Our dwindling population in NL is bad for our economy, workforce, and quality of life. Our government has given Memorial University $22,800 to undertake outreach events, in the hopes of luring locals back to our province. How would YOU recommend we get our people back?

“It’s no mystery why our government performs poorly: the people doing the daily grind weren’t hired based on performance and abilities. Most government workers are promoted based on seniority, not verve, and kept around because it’s impossible to be fired, not because they perform well. New jobs as they open, will never be available for people off the street who could better fill them and inject great new ideas, blood, and passion into our government’s inner working.” – Danielle Sorbet

“All I ever wanted was a fair chance at getting a job that matches my education level and skill set. In both the private, but especially in the public sectors, nepotism and cronyism make that pretty hard to do here. It’s all who you know and not what you know. So, the province loses in two aspects: poor advice and shoddy work when we need thoughtful solutions to immediate problems and, secondly, genuinely skilled people giving up and leaving in frustration with the lack of opportunity.” – David

“Lower taxes, give incentives to young people to stay after graduating college or university (such as forgiveness of some part of their provincial student loan), provide more programs for new grads to get into the job market, give employers incentive programs to attract employees back to NL, give tax incentives to people who choose to move back for a job, decrease cost of vehicle registration and other government services, provide more scholarships for exemplary students for college and university with the expectation that they stay in the province for a period. We need to do more to keep our young people here and to also attract back our bright, well educated young people to this province because if not soon our economy will be in dire straits!” – Mary Devereaux Jennifer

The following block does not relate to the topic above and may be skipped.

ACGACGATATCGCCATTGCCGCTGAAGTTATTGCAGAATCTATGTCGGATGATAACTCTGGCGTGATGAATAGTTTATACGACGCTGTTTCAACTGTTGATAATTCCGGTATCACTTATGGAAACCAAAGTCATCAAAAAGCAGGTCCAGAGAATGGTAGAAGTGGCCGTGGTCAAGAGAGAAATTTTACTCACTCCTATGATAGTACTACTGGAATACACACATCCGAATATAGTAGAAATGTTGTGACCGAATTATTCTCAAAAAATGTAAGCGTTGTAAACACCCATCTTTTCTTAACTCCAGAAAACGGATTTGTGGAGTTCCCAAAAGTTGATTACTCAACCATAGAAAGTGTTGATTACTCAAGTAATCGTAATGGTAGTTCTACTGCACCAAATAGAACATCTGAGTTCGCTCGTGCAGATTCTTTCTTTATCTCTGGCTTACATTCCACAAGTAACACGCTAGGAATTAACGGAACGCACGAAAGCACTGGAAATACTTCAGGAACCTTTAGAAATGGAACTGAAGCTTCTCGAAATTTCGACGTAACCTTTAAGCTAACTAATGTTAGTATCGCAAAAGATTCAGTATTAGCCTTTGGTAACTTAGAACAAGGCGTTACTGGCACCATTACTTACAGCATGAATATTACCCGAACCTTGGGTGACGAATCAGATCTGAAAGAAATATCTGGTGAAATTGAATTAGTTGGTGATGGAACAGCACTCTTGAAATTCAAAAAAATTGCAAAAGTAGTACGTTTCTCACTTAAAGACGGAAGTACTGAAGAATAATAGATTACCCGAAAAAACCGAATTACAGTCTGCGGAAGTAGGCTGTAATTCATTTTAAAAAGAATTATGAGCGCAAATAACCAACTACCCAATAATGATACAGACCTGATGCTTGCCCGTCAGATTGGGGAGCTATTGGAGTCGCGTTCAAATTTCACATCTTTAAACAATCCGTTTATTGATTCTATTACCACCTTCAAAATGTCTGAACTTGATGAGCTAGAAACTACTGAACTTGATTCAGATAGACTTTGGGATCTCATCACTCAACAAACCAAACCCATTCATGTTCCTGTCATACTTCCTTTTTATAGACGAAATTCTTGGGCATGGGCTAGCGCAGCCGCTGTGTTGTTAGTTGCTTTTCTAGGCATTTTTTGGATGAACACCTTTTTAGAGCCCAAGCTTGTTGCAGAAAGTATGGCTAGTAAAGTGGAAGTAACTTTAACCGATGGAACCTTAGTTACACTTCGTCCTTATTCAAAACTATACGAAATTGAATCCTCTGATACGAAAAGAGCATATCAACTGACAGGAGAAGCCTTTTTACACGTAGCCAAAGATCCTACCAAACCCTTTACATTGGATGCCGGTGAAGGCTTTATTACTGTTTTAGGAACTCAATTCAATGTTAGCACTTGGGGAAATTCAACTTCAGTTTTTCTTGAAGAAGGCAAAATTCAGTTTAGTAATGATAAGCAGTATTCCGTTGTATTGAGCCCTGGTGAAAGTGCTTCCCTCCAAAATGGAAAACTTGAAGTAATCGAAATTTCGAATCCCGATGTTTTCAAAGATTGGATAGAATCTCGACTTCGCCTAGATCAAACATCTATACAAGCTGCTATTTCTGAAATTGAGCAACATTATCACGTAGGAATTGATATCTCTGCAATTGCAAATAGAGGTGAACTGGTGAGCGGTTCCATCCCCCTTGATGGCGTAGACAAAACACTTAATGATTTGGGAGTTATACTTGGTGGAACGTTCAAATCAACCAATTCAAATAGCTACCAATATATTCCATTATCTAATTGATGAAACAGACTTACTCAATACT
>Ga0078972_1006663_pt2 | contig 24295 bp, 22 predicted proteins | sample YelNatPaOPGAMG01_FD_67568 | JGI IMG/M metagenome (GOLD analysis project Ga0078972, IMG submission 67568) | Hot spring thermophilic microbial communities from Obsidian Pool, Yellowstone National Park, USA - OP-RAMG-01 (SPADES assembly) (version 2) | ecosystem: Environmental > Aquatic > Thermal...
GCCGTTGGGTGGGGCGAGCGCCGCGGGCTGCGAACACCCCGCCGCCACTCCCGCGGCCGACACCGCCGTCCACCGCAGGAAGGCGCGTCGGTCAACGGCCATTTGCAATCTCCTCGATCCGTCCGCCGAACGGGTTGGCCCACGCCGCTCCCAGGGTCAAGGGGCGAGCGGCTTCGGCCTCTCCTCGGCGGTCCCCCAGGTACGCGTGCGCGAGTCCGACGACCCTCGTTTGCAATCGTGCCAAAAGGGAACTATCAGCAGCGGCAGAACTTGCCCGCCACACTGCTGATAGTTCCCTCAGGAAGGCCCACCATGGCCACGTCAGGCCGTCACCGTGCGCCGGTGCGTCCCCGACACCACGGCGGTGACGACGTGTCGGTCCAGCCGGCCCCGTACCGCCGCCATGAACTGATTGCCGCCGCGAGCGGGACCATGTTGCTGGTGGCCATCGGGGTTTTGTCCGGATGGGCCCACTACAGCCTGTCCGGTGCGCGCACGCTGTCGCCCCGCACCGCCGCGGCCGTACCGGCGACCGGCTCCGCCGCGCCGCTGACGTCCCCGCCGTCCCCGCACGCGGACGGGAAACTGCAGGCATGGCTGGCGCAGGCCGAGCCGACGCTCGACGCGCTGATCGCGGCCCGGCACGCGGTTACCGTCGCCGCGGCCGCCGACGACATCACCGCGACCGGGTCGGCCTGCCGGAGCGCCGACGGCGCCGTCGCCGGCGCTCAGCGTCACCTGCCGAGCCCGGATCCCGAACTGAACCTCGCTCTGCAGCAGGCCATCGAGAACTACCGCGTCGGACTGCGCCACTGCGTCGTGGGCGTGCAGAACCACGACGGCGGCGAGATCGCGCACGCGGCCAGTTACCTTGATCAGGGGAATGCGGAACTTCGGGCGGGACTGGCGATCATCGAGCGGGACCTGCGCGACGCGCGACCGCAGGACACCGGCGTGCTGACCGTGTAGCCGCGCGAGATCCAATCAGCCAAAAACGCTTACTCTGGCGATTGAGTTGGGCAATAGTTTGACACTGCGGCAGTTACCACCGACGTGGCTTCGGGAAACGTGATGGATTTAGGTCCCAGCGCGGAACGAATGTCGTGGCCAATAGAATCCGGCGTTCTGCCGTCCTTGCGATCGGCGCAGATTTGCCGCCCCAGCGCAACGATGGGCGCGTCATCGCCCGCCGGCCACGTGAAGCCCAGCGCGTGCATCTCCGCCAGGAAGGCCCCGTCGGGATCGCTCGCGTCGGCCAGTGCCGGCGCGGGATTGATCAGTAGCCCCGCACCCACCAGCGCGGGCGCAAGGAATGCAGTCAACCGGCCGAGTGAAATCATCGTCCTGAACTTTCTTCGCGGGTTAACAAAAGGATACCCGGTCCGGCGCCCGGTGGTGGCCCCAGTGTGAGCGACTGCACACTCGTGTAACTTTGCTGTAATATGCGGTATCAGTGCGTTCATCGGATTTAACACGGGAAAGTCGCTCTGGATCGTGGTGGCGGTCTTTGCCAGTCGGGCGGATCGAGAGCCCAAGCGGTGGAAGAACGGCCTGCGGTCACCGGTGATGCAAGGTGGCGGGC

“For people to come back the provincial government needs to get their shit together. No one wants to live in a province that is grossly in debt with no hope in sight. We need to grow the economy by diversifying into new industries that are not dependent on non-renewable resources. I’ll be leaving in the fall (post-degree) and I don’t plan on coming back until there are clear opportunities for career growth in a stable economy. Newfoundland is beautiful, but there are beautiful places elsewhere where I can also make a decent living.” – ANON

“Every conversation about this province’s future focuses on old people or the people who are leaving or gone. The emphasis should be on the kids that are here now. How are we educating them to be prepared for the future? To stay in their communities? To have choices and determine their own paths? People will always leave for what they perceive as greener pastures, and are free to do so. It’s the people who want to stay and can’t find a way that’s the problem. I don’t have the solution, but we’re focusing on the wrong group. That, of course, takea a long-view of 20 years or more, and politics is never interested in any issues than spans past the next election.” – No Name

“I left almost 3 years ago to get an education that wasn’t available in Newfoundland. More and more I think that I won’t be back. I miss the people and the ocean, but I presently live in a walkable city with great public transit. There is a respect for heritage properties and almost all corners of the city have residences, small grocery stores and restaurants side by side in (relative) harmony. It would take a lot to make me give that up. The prospect of moving home would interest me if both locals and local governments aspired to create more walkable, more livable neighbourhoods, better public transit, and stop bulldozing everything that makes Newfoundland unique for the sake of paving it with a stevangar drive. I recognize that part of the reason that those things are happening is that people like me are taking themselves out of the pool of eligible Newfoundland voters, but I just don’t have the energy to go home and fight that uphill battle. Plus, if the battle uphill is anything like the battle up Garrison Hill, chances are the city hasn’t gotten around to plowing the battlefield anyway.” – Young N Educated

“Why are we focused on bringing people who left back? If they don’t want to be here, forget them. We should be encouraging people from other provinces and other countries who want to live here instead. They need support and to feel welcome. It’s pretty common, and not necessarily bad, for young people to want to move away and experience something different.” – ANON